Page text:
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Deputy Finance Minister Olha Zykova at the Invisso Conference in London, United Kingdom, on June 18, 2024. (Finance Ministry)
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Ukraine requires $9.5 billion for rapid recovery this year, namely in the defense industry, energy, housing, agriculture, natural resources, and the IT sector, the Finance Ministry said on June 20.

The material costs of Russia's full-scale invasion of Ukraine continue to grow as Moscow's forces regularly strike the country's cities and infrastructure with missiles and drones.

A report developed by the government and international partners said Ukraine would need $15.3 billion for recovery needs in 2024, of which part has already been financed from the state budget and by donors, pushing down the number to $9.5 billion.

Speaking at the Invisso Conference in London on June 18, Deputy Finance Minister Olha Zykova said that consolidating efforts with partners is crucial for creating a favorable investment environment, which will then lead to sustainable economic growth.

"Creating a favorable environment for investment involves improving access to financing for investment projects, providing war and political risk insurance, and introducing state support mechanisms," Zykova said.

"The Government of Ukraine is actively cooperating with several partners and is committed to implementing steps to improve this process."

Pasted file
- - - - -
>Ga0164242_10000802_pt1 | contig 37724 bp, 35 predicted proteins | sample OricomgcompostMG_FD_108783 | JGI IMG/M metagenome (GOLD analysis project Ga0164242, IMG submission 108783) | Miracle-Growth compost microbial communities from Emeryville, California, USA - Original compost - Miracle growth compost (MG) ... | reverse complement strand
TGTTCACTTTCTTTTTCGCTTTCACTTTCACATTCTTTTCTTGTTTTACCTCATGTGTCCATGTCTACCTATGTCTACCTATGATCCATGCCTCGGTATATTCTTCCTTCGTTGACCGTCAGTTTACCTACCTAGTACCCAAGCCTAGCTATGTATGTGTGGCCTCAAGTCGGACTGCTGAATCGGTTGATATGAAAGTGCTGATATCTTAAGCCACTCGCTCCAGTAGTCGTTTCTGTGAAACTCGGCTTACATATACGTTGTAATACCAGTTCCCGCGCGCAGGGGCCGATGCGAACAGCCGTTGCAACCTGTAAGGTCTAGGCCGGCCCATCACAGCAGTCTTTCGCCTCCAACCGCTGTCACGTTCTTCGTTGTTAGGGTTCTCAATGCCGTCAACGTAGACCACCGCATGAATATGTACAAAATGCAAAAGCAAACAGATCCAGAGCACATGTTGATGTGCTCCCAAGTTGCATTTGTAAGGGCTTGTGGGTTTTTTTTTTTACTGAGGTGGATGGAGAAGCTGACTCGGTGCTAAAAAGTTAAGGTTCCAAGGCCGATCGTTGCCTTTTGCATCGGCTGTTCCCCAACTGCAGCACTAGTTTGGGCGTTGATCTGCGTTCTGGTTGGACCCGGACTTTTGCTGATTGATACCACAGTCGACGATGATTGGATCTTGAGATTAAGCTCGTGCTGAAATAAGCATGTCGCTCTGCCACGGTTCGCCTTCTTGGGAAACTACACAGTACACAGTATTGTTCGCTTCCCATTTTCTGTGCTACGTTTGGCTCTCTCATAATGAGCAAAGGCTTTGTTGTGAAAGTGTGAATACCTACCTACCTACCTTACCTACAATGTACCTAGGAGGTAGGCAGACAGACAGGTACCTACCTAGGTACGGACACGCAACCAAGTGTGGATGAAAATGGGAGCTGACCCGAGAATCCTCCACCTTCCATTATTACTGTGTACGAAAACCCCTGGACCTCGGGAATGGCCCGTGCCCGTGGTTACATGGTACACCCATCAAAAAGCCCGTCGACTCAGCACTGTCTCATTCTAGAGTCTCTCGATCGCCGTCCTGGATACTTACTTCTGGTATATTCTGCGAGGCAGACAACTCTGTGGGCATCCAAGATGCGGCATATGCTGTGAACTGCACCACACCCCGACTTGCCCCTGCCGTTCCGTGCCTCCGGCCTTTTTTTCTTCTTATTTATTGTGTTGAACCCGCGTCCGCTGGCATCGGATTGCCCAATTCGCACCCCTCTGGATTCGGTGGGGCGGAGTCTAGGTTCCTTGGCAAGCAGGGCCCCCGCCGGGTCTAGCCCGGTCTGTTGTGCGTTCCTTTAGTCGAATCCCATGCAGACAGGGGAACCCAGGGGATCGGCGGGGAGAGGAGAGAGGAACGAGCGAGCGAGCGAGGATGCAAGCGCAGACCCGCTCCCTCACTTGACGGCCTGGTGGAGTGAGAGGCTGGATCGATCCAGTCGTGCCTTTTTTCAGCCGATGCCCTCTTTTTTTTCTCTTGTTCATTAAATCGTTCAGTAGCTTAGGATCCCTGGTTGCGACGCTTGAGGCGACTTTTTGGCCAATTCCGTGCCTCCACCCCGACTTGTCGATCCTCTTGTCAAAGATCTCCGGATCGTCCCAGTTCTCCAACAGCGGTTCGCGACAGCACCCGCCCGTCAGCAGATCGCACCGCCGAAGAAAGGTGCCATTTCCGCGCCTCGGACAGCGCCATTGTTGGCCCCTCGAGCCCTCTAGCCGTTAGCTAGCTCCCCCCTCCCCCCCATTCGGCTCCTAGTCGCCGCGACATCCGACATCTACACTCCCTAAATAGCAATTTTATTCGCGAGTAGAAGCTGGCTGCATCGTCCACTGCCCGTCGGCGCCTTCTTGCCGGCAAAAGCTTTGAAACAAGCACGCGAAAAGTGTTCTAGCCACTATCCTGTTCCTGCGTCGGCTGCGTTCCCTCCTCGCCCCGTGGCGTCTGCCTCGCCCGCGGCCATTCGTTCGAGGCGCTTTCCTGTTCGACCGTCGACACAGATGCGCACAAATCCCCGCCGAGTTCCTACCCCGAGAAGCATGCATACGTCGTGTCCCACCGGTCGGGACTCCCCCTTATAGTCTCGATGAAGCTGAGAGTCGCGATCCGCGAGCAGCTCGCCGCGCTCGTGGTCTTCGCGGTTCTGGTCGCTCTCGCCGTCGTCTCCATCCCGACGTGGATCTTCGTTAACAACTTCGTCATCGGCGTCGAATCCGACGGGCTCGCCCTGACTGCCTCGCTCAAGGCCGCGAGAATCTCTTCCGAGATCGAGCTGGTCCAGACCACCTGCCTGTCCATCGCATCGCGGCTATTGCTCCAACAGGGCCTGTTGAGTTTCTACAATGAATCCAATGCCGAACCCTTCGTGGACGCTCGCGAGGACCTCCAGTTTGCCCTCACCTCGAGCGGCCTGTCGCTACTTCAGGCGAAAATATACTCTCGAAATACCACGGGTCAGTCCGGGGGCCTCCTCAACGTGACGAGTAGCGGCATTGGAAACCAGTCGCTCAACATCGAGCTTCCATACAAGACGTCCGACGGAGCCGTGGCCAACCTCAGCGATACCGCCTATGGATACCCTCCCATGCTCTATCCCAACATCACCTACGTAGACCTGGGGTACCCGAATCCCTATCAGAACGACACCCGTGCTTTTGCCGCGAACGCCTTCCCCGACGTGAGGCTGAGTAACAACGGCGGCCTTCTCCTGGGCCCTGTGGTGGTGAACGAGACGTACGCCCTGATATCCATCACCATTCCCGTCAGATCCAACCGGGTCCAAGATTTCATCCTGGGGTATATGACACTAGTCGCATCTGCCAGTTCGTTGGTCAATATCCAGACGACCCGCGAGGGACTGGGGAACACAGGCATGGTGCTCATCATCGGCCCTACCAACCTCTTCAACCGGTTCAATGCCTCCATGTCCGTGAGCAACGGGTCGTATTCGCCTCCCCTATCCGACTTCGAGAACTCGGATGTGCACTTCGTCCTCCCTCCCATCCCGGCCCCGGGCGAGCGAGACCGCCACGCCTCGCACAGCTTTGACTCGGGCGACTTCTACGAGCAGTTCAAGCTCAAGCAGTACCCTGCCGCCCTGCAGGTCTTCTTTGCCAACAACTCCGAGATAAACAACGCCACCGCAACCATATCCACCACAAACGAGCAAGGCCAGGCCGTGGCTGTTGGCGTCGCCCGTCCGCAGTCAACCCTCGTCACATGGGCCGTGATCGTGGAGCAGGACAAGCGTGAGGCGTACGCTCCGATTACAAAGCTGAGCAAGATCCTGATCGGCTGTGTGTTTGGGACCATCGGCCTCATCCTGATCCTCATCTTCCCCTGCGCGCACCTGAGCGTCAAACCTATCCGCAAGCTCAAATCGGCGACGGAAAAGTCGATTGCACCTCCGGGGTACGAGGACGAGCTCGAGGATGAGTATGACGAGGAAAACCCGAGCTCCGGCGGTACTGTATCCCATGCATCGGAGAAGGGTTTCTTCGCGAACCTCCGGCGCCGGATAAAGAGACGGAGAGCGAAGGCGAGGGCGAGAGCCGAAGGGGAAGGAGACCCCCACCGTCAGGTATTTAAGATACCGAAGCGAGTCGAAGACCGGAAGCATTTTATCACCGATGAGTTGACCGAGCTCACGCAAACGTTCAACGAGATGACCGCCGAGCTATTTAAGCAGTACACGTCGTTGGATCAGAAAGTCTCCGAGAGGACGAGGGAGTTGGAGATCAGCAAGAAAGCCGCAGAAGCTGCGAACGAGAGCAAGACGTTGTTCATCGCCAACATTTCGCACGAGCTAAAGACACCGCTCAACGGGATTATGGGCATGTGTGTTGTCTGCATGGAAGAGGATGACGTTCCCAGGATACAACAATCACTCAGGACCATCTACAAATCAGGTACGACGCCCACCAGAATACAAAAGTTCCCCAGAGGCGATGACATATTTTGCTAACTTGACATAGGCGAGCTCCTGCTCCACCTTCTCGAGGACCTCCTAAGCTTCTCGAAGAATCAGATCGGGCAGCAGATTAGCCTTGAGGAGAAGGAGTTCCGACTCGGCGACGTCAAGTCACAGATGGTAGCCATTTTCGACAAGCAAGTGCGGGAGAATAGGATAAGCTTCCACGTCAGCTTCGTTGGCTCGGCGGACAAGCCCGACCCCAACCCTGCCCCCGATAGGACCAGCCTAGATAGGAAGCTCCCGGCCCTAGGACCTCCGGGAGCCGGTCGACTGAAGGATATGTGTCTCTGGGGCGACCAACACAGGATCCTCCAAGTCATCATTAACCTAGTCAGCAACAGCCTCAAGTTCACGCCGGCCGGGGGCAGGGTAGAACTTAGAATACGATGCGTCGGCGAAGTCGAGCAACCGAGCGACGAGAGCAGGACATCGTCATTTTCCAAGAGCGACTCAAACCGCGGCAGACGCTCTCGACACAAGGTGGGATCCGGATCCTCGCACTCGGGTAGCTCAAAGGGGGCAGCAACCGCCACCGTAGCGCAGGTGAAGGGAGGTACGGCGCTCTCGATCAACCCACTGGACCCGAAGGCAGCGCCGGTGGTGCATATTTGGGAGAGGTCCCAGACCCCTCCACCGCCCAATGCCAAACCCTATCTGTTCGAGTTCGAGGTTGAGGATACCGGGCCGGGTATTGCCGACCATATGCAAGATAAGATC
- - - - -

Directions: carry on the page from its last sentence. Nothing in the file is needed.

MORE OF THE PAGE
The estimated cost of Ukraine's post-war recovery had risen to $486 billion over a 10-year period, the World Bank said in February. Kyiv has been laboriously searching for new sources of income, both at home and abroad, to cover these needs.

Ukraine has begun receiving the first tranches of the 50-billion-euro ($54 billion) four-year Ukraine Facility program from the EU, and the Group of Seven (G7) promised to provide a $50 billion loan by the end of this year, covered by the frozen Russian assets revenue.

This is in addition to contributions from other donors, including individual countries or international organizations like the International Monetary Fund (IMF).

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Putin holds talks with Assad in Moscow.

According to the readout, Syrian leader Bashar al-Assad said he was "happy to see" Russian President Vladimir Putin again and emphasized that "relations between our nations have been based on trust, which is evidence of our nations' maturity."
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